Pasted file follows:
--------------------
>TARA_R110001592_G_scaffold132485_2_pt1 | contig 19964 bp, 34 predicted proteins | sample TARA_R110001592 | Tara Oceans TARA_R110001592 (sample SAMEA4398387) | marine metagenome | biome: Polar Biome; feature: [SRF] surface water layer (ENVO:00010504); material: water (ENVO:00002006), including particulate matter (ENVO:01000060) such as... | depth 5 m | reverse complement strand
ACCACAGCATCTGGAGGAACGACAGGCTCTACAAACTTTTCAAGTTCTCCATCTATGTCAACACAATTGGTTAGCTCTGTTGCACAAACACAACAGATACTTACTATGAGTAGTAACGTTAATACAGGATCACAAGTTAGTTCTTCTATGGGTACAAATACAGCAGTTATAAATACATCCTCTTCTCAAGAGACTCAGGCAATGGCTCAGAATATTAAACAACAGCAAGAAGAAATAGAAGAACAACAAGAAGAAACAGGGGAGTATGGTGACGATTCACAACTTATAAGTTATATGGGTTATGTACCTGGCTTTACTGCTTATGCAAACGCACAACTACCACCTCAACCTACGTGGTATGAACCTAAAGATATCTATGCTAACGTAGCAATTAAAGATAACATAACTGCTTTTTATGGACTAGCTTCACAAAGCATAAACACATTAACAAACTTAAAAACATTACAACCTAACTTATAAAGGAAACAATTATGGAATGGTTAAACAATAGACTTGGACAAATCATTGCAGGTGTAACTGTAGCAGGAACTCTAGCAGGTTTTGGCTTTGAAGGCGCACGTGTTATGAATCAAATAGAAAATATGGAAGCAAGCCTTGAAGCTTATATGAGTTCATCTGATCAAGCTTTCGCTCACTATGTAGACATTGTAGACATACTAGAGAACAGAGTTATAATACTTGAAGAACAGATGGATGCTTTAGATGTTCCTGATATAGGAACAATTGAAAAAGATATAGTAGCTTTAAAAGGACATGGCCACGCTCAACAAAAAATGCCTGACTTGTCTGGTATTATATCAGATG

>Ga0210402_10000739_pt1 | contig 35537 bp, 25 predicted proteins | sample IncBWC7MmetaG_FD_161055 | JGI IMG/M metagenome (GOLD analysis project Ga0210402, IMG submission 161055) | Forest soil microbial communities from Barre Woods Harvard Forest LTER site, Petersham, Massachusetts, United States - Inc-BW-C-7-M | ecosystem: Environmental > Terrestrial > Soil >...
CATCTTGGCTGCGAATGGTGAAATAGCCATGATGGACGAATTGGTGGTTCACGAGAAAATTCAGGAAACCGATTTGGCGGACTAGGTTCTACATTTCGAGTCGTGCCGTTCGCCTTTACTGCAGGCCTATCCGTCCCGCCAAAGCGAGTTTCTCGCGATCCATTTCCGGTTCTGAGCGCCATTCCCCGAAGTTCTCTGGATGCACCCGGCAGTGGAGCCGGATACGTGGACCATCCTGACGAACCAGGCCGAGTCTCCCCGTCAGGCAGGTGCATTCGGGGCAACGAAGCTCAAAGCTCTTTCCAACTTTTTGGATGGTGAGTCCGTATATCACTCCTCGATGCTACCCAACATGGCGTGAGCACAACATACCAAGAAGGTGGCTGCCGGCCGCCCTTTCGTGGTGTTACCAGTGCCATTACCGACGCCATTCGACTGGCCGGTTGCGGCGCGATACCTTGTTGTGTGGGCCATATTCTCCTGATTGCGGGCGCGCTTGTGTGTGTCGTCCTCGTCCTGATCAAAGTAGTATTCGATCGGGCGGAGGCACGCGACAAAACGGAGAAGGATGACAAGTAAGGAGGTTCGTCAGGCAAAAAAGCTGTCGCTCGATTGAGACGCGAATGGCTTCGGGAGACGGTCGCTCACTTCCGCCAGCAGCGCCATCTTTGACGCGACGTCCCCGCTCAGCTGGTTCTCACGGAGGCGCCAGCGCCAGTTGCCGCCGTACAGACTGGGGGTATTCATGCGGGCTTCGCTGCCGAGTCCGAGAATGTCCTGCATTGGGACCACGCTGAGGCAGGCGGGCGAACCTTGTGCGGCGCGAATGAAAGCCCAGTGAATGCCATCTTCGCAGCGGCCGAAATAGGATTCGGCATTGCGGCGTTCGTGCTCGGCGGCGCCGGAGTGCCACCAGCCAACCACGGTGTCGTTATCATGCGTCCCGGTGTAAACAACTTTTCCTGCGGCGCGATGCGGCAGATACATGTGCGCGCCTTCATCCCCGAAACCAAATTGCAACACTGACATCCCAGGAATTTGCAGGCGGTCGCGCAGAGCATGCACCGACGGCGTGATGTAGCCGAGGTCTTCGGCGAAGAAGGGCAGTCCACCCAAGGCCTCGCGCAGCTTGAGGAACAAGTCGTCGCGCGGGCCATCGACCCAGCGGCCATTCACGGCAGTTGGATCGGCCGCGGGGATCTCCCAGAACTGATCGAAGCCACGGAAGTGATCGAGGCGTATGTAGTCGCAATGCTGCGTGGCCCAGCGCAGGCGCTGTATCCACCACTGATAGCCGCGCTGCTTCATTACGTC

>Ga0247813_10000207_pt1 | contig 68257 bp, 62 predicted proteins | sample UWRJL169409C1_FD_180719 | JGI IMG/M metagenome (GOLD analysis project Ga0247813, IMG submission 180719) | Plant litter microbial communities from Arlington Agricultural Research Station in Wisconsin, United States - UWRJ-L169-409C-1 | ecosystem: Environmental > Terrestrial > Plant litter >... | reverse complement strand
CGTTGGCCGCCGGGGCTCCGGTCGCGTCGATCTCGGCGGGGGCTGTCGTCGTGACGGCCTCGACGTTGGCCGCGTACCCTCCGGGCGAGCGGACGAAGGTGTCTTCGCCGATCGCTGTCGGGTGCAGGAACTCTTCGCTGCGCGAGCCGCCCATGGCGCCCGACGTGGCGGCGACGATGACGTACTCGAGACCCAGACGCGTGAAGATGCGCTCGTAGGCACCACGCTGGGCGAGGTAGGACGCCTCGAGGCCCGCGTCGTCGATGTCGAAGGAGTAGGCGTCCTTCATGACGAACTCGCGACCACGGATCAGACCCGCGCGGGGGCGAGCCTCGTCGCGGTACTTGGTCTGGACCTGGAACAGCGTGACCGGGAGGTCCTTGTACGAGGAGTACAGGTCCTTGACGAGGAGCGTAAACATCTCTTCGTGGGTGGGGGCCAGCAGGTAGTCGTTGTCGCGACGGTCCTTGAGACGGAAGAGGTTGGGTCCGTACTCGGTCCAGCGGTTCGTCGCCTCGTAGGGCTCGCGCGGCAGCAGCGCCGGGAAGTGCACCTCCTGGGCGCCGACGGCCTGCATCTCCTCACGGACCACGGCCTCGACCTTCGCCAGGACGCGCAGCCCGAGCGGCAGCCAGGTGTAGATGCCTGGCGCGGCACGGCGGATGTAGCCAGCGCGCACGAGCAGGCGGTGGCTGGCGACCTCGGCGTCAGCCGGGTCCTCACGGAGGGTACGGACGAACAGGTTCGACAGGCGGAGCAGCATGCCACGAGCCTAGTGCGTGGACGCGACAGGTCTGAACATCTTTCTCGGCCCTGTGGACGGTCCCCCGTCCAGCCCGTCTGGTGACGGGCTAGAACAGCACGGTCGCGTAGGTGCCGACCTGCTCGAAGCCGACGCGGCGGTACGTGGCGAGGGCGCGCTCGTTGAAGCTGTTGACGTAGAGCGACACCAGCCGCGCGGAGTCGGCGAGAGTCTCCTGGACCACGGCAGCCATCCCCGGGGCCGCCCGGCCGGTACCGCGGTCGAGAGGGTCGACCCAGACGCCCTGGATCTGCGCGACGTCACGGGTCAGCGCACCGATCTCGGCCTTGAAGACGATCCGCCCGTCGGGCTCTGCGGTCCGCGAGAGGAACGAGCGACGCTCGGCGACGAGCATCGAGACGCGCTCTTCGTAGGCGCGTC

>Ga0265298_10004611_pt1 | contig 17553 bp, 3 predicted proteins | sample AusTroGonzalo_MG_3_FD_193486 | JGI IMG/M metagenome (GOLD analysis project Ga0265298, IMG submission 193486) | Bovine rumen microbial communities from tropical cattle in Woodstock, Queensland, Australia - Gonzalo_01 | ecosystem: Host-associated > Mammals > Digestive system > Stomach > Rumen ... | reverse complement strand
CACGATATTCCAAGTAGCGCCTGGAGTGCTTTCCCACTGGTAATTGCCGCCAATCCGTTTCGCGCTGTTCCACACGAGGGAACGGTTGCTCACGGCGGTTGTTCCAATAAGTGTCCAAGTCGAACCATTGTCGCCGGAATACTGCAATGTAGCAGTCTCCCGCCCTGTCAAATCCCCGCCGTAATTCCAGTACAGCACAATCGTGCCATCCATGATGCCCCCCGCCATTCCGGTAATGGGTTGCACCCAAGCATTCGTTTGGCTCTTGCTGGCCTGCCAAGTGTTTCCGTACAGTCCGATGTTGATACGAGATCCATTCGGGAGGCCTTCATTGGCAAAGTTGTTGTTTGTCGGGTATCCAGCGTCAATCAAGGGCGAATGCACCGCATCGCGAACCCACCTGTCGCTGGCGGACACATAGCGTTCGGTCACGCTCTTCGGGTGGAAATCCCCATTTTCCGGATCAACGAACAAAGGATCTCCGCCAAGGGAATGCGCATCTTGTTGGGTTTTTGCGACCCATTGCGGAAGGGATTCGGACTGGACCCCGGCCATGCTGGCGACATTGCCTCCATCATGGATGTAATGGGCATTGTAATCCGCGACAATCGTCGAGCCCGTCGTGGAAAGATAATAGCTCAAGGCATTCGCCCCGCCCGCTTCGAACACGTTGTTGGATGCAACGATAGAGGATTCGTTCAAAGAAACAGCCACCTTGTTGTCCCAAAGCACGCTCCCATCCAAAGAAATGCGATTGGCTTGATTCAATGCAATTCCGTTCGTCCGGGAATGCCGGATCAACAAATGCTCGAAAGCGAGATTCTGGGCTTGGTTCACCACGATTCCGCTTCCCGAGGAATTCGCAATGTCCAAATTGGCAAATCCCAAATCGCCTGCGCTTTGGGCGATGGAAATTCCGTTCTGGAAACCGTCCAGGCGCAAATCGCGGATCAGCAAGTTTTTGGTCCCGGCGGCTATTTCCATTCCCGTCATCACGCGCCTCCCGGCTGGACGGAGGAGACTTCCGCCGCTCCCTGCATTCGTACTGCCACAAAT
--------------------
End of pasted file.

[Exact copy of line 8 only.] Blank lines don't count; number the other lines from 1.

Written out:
CACGATATTCCAAGTAGCGCCTGGAGTGCTTTCCCACTGGTAATTGCCGCCAATCCGTTTCGCGCTGTTCCACACGAGGGAACGGTTGCTCACGGCGGTTGTTCCAATAAGTGTCCAAGTCGAACCATTGTCGCCGGAATACTGCAATGTAGCAGTCTCCCGCCCTGTCAAATCCCCGCCGTAATTCCAGTACAGCACAATCGTGCCATCCATGATGCCCCCCGCCATTCCGGTAATGGGTTGCACCCAAGCATTCGTTTGGCTCTTGCTGGCCTGCCAAGTGTTTCCGTACAGTCCGATGTTGATACGAGATCCATTCGGGAGGCCTTCATTGGCAAAGTTGTTGTTTGTCGGGTATCCAGCGTCAATCAAGGGCGAATGCACCGCATCGCGAACCCACCTGTCGCTGGCGGACACATAGCGTTCGGTCACGCTCTTCGGGTGGAAATCCCCATTTTCCGGATCAACGAACAAAGGATCTCCGCCAAGGGAATGCGCATCTTGTTGGGTTTTTGCGACCCATTGCGGAAGGGATTCGGACTGGACCCCGGCCATGCTGGCGACATTGCCTCCATCATGGATGTAATGGGCATTGTAATCCGCGACAATCGTCGAGCCCGTCGTGGAAAGATAATAGCTCAAGGCATTCGCCCCGCCCGCTTCGAACACGTTGTTGGATGCAACGATAGAGGATTCGTTCAAAGAAACAGCCACCTTGTTGTCCCAAAGCACGCTCCCATCCAAAGAAATGCGATTGGCTTGATTCAATGCAATTCCGTTCGTCCGGGAATGCCGGATCAACAAATGCTCGAAAGCGAGATTCTGGGCTTGGTTCACCACGATTCCGCTTCCCGAGGAATTCGCAATGTCCAAATTGGCAAATCCCAAATCGCCTGCGCTTTGGGCGATGGAAATTCCGTTCTGGAAACCGTCCAGGCGCAAATCGCGGATCAGCAAGTTTTTGGTCCCGGCGGCTATTTCCATTCCCGTCATCACGCGCCTCCCGGCTGGACGGAGGAGACTTCCGCCGCTCCCTGCATTCGTACTGCCACAAAT